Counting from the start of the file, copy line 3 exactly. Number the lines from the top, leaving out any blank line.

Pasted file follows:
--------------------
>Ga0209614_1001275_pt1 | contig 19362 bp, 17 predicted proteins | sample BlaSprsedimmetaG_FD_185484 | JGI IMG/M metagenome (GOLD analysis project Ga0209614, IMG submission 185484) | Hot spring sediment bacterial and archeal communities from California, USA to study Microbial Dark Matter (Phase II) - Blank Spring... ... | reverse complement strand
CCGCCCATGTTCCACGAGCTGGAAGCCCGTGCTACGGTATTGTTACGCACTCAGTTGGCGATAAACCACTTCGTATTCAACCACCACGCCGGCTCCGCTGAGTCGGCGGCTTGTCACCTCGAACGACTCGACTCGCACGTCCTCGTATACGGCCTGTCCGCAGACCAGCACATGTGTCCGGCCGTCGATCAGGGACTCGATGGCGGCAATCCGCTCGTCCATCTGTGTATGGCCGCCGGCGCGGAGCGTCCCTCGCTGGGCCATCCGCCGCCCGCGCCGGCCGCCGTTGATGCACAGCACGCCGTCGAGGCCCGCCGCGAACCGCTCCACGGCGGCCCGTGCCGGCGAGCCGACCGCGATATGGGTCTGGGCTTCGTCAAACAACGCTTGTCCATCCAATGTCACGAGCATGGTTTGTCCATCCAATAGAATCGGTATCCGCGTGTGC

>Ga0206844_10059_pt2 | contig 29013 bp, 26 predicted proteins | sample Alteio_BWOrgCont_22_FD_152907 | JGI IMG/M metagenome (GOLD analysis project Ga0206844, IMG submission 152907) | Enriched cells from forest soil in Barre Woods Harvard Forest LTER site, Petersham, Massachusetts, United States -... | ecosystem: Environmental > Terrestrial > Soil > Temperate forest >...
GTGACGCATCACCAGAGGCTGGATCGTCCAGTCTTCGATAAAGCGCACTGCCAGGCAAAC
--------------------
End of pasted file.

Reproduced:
>Ga0206844_10059_pt2 | contig 29013 bp, 26 predicted proteins | sample Alteio_BWOrgCont_22_FD_152907 | JGI IMG/M metagenome (GOLD analysis project Ga0206844, IMG submission 152907) | Enriched cells from forest soil in Barre Woods Harvard Forest LTER site, Petersham, Massachusetts, United States -... | ecosystem: Environmental > Terrestrial > Soil > Temperate forest >...